“Tegole” (Roof Tiles), 1906, graphite on paperboard

and “Testa di cavallo con paraocchi” (Horse Head with Blinders), dating from 1908-10.

Umberto Boccioni, Horse Head with Blinders

“Testa di cavallo con paraocchi” 1908-10, pen and Indian ink on ivory paper

In his early works, he moved between pointillism, impressionism and divisionism before he joined and then spearheaded the Futurist artistic movement.


In 1909, Italian poet Filippo Tommaso Marinetti (1876-1944) published the Manifesto del Futurismo in which he put forth an artistic philosophy that rejected the past and celebrated speed, machinery, youth and industry. Futurism grew out of the prevailing winds of change – political, social, technological – and with it, a metamorphosis in the perception of time and distance. The Italian Futurists championed modernization and emphasized a dynamic present.

Boccioni subsequently collaborated with Marinetti in the creation of the Manifesto tecnico del movimento futurista (Technical Manifesto of the Futurist Movement) in 1910, and in the following year, together with a group of artists, wrote the Manifesto dei pittori futuristi  (Manifesto of Futurist Painters). Even though Boccioni greatly admired Michelangelo as an ideal and studied the art of his predecessors throughout his career, the futurists purported that the modern artist needed to liberate himself from historical models and traditions in favor of the always-evolving contemporary world.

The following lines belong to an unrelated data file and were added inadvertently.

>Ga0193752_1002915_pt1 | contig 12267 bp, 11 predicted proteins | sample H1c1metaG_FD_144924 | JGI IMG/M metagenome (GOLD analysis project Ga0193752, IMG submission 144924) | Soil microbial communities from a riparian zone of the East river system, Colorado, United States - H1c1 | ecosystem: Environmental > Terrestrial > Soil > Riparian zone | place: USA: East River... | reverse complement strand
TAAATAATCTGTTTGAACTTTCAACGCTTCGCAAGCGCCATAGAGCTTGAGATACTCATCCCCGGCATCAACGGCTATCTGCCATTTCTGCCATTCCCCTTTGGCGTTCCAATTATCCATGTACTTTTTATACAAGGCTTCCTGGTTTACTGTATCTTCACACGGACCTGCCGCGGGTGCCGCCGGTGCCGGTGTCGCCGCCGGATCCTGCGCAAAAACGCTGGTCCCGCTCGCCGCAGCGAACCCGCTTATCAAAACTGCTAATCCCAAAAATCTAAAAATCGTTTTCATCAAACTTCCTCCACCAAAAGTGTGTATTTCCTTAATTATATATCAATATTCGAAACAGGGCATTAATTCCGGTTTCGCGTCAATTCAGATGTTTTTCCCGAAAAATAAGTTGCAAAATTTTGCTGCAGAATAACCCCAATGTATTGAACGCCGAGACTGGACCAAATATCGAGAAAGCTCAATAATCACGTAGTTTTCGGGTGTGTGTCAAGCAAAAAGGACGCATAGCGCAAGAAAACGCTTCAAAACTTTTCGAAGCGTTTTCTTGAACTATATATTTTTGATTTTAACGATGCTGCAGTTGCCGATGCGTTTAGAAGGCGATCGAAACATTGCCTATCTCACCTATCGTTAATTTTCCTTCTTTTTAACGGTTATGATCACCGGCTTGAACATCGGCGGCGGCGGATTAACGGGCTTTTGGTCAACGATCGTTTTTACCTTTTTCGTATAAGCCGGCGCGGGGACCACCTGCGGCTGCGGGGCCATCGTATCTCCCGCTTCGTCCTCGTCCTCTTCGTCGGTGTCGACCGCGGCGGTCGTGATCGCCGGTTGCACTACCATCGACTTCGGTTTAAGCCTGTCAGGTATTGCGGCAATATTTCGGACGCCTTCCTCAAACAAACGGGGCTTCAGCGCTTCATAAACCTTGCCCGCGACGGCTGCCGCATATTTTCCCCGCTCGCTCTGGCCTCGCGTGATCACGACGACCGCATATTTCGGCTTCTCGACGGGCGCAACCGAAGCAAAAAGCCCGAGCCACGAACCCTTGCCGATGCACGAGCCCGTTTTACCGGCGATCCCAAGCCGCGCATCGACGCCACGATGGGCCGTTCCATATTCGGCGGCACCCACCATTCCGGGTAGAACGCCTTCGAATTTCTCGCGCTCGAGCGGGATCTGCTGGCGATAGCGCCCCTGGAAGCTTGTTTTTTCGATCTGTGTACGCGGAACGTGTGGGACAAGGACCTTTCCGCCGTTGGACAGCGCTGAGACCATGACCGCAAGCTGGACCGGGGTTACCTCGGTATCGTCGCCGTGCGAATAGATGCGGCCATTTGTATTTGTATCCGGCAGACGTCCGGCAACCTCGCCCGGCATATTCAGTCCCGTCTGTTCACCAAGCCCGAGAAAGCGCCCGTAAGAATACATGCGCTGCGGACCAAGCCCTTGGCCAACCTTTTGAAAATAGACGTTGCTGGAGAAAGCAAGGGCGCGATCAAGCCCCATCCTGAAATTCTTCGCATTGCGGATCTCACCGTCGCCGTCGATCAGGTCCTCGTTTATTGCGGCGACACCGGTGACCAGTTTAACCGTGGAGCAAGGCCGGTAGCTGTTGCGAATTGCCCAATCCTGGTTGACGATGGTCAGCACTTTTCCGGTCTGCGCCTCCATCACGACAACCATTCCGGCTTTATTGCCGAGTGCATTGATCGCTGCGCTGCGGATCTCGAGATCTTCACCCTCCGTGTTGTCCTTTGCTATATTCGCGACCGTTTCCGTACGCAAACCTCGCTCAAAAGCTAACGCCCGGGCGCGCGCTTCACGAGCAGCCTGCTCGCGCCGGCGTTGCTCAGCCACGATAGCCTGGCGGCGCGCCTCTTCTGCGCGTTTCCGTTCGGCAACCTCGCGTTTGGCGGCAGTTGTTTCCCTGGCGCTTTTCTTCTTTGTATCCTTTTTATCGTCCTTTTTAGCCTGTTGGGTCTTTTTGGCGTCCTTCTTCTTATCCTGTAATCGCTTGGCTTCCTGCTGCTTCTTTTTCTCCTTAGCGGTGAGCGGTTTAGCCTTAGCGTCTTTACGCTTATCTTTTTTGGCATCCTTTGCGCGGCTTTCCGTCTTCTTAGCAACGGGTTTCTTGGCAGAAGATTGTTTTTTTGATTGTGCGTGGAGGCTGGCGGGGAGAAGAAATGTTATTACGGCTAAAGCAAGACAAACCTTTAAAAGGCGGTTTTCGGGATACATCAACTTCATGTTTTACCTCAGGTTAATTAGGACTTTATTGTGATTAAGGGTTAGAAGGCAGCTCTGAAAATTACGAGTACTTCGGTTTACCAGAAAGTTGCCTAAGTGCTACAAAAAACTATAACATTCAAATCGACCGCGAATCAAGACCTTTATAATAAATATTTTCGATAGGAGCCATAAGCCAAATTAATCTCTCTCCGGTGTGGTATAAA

Vintage art exhibition poster

Advertisement for Futurism exhibition with Boccioni painting, London, 1912